Makes about 3 cups
Wouldn’t it be nice, once the bird comes out of the oven, to feel a sense of completion to the Thanksgiving feast? Make a batch of gravy up to a week ahead of time, and you can start carving the turkey without last minute whisking and straining of pan juices. This version still has all of the flavor of a last-minute gravy, but without the rush of trying to get everything to the table at the same time.
1 tablespoon vegetable oil
1 pound chicken wings
1 large onion, unpeeled, coarsely chopped
1 large carrot, peeled, coarsely chopped
1 celery stalk, coarsely chopped
A small handful of rosemary, thyme, and/or bay leaves
1 cup dry white wine
6 cups (or more) homemade turkey stock or low-sodium chicken broth
3 tablespoons unsalted butter
¼ cup Wondra or all-purpose flour
½ teaspoon Worcestershire sauce
Kosher salt, freshly ground pepper
1. Heat oil in a large saucepan over medium-high. Cook chicken wings, turning occasionally, until golden brown, 10–12 minutes. Add onion, carrot, and celery and cook, stirring and turning wings often, until everything in pan is deeply browned, 14–16 minutes. Add herbs and cook, stirring, until fragrant, about 1 minute. Pour in wine and use a wooden spoon to scrape up any browned bits stuck to the bottom of pan. Bring to a boil and cook until wine is reduced by half, about 5 minutes. Add stock and return to a boil. Reduce heat and simmer, stirring occasionally, until liquid is reduced by a third, 35–40 minutes.
2. Strain fortified stock through a fine-mesh sieve into a heatproof bowl. (You should have about 4 cups. If you don’t, add enough stock or water to get you there.) Discard solids. Keep fortified stock warm while you make your roux.
3. Heat butter in a medium saucepan over medium. Whisk in flour and cook, whisking constantly, until roux is golden brown and looks smooth and shiny, about 4 minutes.
4. Whisking constantly, ladle fortified stock into roux, pouring in gradually and making sure to incorporate after each addition before adding more. Simmer, whisking often, until gravy is thickened and reduced to about 3 cups (it should coat a spoon), 8–10 minutes. Stir in Worcestershire sauce, taste, and season with salt and pepper
Make ahead: Gravy can be made 5 days ahead. Let cool; cover and chill. Reheat over low before serving.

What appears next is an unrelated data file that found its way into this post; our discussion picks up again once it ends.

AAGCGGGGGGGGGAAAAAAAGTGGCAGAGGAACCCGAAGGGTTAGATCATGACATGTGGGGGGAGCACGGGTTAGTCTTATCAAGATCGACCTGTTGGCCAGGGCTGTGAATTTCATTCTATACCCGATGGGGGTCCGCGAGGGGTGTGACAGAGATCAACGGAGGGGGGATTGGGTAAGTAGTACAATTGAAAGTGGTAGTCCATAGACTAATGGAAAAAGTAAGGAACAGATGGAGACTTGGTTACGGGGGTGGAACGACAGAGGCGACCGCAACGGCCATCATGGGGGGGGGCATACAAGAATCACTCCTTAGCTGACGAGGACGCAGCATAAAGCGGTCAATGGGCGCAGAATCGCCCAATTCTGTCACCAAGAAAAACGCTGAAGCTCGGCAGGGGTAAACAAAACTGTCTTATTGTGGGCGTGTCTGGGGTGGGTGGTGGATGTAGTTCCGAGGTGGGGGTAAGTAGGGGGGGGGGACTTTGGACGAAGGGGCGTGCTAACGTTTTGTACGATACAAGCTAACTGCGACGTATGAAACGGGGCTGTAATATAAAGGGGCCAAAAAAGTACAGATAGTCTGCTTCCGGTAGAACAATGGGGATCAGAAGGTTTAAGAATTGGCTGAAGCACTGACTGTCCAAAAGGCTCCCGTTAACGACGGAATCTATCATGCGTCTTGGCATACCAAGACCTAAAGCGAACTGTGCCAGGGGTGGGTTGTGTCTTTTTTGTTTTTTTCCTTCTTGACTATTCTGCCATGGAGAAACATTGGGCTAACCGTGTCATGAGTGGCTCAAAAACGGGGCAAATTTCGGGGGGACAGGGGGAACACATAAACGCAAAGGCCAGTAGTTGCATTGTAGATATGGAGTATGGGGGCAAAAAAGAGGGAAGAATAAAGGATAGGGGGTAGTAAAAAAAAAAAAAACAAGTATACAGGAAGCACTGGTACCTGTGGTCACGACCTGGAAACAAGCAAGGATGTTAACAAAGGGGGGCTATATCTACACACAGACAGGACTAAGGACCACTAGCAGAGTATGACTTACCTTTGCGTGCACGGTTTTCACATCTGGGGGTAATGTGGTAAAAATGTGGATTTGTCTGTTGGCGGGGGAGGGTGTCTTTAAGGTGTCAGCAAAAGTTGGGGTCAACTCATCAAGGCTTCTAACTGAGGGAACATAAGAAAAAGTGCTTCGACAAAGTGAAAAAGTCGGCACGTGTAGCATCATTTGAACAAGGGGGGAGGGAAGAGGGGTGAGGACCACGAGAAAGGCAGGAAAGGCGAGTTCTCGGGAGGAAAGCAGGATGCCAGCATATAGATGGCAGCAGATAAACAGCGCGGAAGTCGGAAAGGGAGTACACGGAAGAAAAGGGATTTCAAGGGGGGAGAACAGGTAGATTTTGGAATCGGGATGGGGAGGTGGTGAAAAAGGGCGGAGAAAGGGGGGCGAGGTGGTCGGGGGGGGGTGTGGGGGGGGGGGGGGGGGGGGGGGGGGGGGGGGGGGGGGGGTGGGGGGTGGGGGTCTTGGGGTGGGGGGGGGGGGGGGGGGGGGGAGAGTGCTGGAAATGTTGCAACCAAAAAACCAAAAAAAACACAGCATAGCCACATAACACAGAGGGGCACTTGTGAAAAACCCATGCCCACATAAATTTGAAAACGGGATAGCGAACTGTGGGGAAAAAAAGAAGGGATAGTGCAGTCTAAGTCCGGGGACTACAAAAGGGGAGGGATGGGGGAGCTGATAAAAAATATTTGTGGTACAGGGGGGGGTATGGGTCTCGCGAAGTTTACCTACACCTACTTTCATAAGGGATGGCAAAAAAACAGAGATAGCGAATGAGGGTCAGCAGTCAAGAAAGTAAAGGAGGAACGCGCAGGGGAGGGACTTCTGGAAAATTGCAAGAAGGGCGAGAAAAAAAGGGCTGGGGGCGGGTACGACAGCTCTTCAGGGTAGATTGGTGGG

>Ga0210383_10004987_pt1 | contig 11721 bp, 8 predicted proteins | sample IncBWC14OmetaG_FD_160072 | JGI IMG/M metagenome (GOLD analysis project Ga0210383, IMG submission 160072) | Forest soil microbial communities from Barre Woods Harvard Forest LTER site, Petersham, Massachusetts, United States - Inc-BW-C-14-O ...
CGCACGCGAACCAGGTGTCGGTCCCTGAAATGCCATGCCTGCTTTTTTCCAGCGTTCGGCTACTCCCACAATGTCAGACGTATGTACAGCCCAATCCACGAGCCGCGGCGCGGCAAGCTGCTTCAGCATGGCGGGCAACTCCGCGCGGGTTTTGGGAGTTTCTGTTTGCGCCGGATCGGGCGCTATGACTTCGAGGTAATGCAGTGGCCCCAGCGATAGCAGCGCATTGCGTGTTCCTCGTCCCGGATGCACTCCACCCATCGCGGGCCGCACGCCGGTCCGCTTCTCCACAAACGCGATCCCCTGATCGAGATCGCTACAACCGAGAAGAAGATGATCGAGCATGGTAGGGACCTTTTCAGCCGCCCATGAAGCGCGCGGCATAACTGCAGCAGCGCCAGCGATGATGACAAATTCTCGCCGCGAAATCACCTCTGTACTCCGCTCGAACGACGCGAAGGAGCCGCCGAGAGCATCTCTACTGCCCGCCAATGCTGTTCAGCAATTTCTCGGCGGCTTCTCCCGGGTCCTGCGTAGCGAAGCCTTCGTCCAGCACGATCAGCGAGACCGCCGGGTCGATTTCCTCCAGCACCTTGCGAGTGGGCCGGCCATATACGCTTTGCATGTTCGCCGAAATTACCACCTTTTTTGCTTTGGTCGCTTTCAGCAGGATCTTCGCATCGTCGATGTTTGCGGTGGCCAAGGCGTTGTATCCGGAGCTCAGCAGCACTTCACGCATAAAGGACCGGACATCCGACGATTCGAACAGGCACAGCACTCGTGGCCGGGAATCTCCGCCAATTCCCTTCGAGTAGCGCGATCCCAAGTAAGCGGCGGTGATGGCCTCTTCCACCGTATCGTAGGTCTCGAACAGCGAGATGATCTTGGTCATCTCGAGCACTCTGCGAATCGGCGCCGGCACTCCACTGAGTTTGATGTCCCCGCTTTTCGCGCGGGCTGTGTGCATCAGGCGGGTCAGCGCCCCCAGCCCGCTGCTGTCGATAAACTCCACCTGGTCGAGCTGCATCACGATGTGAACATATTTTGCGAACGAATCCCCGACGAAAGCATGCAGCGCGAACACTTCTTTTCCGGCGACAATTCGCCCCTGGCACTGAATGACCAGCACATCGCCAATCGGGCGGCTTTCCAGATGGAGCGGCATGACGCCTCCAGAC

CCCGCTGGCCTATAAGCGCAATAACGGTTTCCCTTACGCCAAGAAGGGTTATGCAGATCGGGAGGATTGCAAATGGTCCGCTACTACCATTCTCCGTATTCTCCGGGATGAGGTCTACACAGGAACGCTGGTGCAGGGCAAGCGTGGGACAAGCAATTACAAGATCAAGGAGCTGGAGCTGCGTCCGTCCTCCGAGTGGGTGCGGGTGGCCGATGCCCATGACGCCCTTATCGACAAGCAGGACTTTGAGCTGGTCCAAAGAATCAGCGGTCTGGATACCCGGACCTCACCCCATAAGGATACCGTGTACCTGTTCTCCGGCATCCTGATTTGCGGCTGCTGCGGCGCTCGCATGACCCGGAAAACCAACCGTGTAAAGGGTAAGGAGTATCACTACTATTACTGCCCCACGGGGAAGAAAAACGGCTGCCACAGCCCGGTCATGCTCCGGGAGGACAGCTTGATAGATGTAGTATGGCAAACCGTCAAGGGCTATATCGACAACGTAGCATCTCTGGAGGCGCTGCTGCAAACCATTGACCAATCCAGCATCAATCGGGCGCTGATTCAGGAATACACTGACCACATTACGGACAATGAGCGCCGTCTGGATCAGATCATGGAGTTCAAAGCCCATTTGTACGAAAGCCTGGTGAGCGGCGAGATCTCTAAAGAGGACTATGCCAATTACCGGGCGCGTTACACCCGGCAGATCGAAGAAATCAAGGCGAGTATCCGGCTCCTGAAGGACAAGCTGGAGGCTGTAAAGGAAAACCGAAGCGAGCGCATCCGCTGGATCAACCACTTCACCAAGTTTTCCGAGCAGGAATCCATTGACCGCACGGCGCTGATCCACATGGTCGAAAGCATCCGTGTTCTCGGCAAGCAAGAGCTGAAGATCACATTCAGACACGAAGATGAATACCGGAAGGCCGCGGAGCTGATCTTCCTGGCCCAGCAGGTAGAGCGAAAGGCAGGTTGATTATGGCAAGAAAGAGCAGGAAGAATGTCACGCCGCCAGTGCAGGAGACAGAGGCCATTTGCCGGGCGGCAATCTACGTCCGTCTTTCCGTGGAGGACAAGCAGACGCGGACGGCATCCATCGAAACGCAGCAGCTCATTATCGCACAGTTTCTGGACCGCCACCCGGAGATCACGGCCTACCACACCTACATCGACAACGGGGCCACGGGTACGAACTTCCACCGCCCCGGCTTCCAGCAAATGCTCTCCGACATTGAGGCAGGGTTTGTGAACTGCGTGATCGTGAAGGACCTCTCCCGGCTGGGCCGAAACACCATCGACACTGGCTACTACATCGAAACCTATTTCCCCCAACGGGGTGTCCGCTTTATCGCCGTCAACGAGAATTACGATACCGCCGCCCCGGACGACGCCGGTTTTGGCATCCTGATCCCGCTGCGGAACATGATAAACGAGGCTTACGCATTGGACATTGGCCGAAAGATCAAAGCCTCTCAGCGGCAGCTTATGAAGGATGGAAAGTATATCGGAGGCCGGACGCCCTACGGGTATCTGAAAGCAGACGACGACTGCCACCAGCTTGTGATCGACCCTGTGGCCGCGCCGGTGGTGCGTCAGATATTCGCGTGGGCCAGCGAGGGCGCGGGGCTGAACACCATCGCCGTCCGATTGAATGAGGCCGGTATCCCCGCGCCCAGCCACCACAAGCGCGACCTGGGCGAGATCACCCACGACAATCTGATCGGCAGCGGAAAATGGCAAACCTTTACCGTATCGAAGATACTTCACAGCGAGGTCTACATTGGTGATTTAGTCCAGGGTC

— Adapted from Bon Appetit
Serves 8 to 10
This quick, no-frills version of a holiday classic involves five common ingredients and 15 minutes on the stove. Make extra for a crowd, to ensure enough for day-after turkey sandwiches!
2 8-ounce packages cranberries, fresh or frozen
1 orange, zested and juiced
¾-1 cup sugar
1 teaspoon ground cinnamon
¼ teaspoon freshly ground black pepper
1. Put all the ingredients into a saucepan. Stir in ½ cup water and bring to a simmer over medium heat.
2. Cook, stirring occasionally, until the cranberries burst and the sauce thickens, about 15 to 20 minutes. Cool and refrigerate until ready to serve.
Make ahead: Refrigerate up to a week or freeze for up to one month
Let someone else do the turkey
Customers love Boston Deli for their hearty lunches and creative dinner menu, but may not be aware that the attached market features many delicacies from the restaurant as well as other gourmet offerings to take home.
Owner Ken Shafer, known for the ribs and chicken cooked on his Hasty-Bake grills, is offering maple-molasses-brined and wood-smoked, seasoned turkeys and spiral-cut, raspberry-port-glazed hams for Thanksgiving. Both are fully cooked with easy warm-up instructions. The market can custom-carve the turkeys or send them home whole. Jalapeno-cornbread stuffing, house-made sourdough, apple and almond stuffing, gravy and other sides, pies and accoutrements will be available in the market during pickup next week.
Boston Deli Grill and Market
6231 E. 61st St., 918-492-4745
Let someone else do dessert
Your oven will have enough to do on the big day without having to worry about cranking out pies, too. Instead, leave the baking to someone with a commercial convection oven.
Antoinette Baking Co. may be known for fancy French pastries and delicate macaroons, but it’s a guarantee that any dessert that comes out of this kitchen will be amazing. The bakery is offering several varieties of pie for the Thanksgiving holiday, ranging from classics (pecan, pumpkin and apple) to decadent (coconut cream, lemon blueberry meringue and French silk). And if pie isn’t your thing, grab a flourless chocolate cake or pumpkin roll. Whole desserts range from $25 to $40.
Antoinette Baking Co.
207 N. Main St., 918-764-8404
Cherry Street Kitchen can help get the day started with breakfast (mixed berry muffins, sausage rolls and fruit platters), get the meal started with appetizer platters (veggie, fresh fruit or charcuterie) and end the evening with assorted baked goods. Pumpkin pie bars and pecan bars are faves ($36/dozen), but if you can’t decide, indulge in a dessert tray that includes some of each, as well as cookies, muffins and berries ($35 to $80).
Cherry Street Kitchen
1441 S. Quaker Ave., 918-884-3408
Brookside’s Blue Moon bakery doles out delicious baked goods every morning (the morning buns are to die for!) and for the holidays will offer seven varieties of pie as well as coffee cake, pumpkin bread and cookies (Pies start at $17).
Blue Moon Bakery
3512 S. Peoria, 918-749-7800
Let someone else do it all!
Lambrusco’z To Go has been offering fully-loaded Thanksgiving dinners to-go for 25 years. Order complete meals ($75 for two, up to $325, serving 10-12 guests) ahead of time (The deadline is Saturday, Nov. 23, so don’t tarry!) or stop in the Brookside deli next week and select from a la carte side dishes (mac and cheese, broccoli-rice casserole and the like) and desserts (whole pies and cakes or dessert assortments). For the complete menu, visit: www.lambruscoz.com/holiday-menus
Lambrusco’z To Go
1344 E. 41st St., 918-496-1246